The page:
Real Live Action


w/ Quasi

Rickshaw Theatre; February 18, 2011

Review By Andy Resto

The night began at Zulu Records with a solo acoustic performance from Sebadoh leader Lou Barlow. He played some simple three-chord songs, cracked a few self-deprecating jokes and looked like he had just rolled out of bed – basically what you would expect from Lou. Barlow was admittedly unprepared and took suggestions from the audience for what to play, but then proceeded to deny the majority of them because he had forgotten how those songs went. It was an intimate and open start to a satisfying night.

After Zulu, my journey took me to the Rickshaw. The intimacy continued here, with Barlow turning up pre-show to sell t-shirts and sign autographs. He willingly posed for photos with fans while dealing with stupid comments like my, “Awesome show at Zulu, man.” I’m sure he hadn’t heard that one yet.

Quasi opened the evening. They seemed strangely familiar and I couldn’t quite put my finger on it, until I realized that they had opened for Pavement way back in September. They are a solid opening act, I suppose. Nothing spectacular, but they had energy and a few standout moments, such as when singer Sam Coomes had to fix his keyboards in the middle of a song while band mates Joanna Bolme and Janet Weiss supported him with a fantastic build-up of driving bass and drums. Some of the luster of this moment was lost, however, when I remembered that the same gimmick was pulled back in September – except that time he was fixing a guitar string.

Sebadoh didn’t exactly arrive in style. They simply walked onstage and set up most of their equipment themselves. This, of course, fit perfectly; Any other entrance would have seemed pretentious and out of place. They introduced themselves with some goofy chants and then proceeded to blast through what must have been thirty songs. At the Zulu show, Barlow had mentioned that they planned on playing thirty. The thought of such an ambitious set seemed daunting, but once the show began, things really started rolling. The constant barrage of hits included “Sister”, “Rebound” and “Skull,” with only the briefest of interludes allowing Barlow and Jason Loewenstein to switch up their instruments between songs.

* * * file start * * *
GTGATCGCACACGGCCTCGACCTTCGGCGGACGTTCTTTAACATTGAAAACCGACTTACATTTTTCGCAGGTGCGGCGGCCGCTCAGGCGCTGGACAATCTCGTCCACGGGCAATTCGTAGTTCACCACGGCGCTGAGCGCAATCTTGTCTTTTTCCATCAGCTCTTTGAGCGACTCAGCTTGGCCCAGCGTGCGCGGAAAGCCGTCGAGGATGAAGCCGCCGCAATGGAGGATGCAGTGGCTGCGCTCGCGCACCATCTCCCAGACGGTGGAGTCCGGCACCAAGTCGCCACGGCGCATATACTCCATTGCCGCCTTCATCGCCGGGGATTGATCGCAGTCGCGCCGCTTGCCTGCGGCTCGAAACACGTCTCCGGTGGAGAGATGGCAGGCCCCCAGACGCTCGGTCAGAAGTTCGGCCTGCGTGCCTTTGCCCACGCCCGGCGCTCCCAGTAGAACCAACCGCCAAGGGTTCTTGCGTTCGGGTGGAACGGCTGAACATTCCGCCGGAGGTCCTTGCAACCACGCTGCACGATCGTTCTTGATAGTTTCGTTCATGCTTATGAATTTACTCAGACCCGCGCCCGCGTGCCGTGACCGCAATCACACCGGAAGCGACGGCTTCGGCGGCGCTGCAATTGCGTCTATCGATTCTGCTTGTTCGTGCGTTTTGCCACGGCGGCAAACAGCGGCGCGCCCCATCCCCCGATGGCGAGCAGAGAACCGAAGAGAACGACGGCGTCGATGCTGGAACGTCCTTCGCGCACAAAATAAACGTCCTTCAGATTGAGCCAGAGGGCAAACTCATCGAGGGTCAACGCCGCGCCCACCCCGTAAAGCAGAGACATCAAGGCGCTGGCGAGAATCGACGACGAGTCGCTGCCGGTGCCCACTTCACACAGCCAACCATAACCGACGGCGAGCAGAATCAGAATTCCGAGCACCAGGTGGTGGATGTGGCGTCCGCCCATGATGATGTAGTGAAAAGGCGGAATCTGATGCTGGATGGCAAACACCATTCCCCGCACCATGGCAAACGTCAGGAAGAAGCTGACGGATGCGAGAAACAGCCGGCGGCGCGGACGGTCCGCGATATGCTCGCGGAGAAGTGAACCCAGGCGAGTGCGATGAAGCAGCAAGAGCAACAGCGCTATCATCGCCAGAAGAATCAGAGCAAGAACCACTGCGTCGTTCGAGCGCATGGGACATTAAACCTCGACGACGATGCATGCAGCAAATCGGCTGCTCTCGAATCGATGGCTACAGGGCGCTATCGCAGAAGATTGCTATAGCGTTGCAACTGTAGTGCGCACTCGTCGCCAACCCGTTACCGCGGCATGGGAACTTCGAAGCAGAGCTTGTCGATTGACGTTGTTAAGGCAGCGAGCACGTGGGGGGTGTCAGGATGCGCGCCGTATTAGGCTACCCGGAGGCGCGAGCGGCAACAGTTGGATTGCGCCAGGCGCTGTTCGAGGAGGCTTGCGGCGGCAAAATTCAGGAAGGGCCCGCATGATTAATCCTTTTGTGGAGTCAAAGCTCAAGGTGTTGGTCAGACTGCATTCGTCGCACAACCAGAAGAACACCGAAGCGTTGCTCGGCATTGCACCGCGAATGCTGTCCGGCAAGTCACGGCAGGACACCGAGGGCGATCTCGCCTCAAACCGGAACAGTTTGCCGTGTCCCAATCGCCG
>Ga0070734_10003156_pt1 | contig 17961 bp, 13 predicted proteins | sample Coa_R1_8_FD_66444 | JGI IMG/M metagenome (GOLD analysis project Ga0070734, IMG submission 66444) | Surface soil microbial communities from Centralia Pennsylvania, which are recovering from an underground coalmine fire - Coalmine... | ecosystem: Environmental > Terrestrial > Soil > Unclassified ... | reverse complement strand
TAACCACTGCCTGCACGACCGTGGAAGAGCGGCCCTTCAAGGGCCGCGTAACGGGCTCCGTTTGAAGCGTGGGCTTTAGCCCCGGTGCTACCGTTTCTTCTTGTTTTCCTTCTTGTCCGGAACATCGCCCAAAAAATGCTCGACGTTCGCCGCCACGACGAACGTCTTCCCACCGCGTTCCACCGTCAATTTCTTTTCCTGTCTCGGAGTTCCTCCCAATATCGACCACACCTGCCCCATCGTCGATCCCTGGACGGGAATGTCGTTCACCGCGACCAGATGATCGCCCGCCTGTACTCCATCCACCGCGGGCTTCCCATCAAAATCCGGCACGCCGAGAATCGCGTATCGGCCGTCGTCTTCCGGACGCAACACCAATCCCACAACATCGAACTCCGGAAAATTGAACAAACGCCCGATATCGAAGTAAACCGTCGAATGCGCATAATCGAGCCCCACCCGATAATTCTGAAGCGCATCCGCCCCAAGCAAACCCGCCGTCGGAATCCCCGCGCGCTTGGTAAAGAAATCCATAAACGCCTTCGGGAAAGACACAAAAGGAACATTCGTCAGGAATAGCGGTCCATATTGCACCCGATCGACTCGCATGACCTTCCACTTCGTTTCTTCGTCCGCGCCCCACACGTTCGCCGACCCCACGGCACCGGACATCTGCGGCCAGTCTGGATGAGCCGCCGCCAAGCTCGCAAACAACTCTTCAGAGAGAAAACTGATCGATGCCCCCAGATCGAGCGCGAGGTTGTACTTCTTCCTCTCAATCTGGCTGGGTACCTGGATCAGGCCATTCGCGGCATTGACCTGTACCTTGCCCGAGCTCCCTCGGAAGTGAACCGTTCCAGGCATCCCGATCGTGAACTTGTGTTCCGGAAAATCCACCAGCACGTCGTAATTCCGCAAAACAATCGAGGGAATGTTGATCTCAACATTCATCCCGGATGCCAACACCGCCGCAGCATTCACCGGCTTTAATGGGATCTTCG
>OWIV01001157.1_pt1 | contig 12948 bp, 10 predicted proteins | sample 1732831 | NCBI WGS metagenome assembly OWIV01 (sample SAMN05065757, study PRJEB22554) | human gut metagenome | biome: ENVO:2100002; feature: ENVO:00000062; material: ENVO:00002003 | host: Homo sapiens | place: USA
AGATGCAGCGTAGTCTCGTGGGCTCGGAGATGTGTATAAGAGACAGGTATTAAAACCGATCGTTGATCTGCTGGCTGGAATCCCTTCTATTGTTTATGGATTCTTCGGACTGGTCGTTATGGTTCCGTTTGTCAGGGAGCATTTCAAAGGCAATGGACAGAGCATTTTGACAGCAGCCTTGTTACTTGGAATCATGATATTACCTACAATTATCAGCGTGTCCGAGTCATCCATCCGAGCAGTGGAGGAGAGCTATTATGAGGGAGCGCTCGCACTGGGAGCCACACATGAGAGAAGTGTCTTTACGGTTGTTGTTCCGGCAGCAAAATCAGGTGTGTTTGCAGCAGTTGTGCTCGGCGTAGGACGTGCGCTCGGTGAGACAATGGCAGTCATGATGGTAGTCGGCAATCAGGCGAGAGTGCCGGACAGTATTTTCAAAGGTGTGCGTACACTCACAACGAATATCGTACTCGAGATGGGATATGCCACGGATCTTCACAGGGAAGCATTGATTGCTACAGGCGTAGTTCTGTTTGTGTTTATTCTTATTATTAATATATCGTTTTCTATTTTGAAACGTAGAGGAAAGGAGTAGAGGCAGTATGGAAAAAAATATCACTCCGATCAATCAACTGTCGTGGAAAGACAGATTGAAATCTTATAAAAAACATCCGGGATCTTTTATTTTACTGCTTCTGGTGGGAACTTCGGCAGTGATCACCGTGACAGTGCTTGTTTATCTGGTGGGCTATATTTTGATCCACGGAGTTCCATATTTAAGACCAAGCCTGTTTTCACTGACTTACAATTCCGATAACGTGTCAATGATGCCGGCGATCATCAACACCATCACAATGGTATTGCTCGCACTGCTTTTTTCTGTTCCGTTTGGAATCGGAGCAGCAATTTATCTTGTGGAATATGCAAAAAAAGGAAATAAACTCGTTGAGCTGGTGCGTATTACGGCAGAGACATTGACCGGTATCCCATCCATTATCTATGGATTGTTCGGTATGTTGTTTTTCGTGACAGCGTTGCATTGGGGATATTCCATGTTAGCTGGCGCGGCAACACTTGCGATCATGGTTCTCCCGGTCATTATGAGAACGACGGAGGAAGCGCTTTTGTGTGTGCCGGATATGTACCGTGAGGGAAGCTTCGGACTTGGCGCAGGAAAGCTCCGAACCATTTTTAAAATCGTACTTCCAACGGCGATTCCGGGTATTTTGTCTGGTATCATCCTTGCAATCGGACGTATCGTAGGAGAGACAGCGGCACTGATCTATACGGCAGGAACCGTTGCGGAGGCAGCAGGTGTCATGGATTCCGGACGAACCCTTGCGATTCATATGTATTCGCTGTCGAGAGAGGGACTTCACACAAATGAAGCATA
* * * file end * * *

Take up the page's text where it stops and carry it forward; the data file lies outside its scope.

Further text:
The somewhat straightforward alternative rock of their classic Bakesale album was turned into a whole new monster live. The performance opened my eyes to what the essence of their music was. What at first would have seemed to me a great disappointment – the complete absence of any tracks from their album III – turned out to be a negligible omission, as I learned the beauty of the raw lo-fi of Bakesale and Smash Your Head On The Punk Rock. Particularly impressive was “License to Confuse”, which is very simplistic and lacks creativity on record, but became a vital, fast-paced piece in concert. Another standout was the fantastic “New Worship,” which shifted from quiet, toe-tapping rhythms to insane thrashing. I came out of the Rickshaw with a much greater appreciation for the group. They are no longer just Lou Barlow’s Dinosaur Jr. side project. They are no longer even just Lou Barlow’s band – Loewenstein was fantastic and, perhaps, even better that night than Lou. I’ll conclude the same way Barlow announced their performance: “Way to go, Sebadoh!”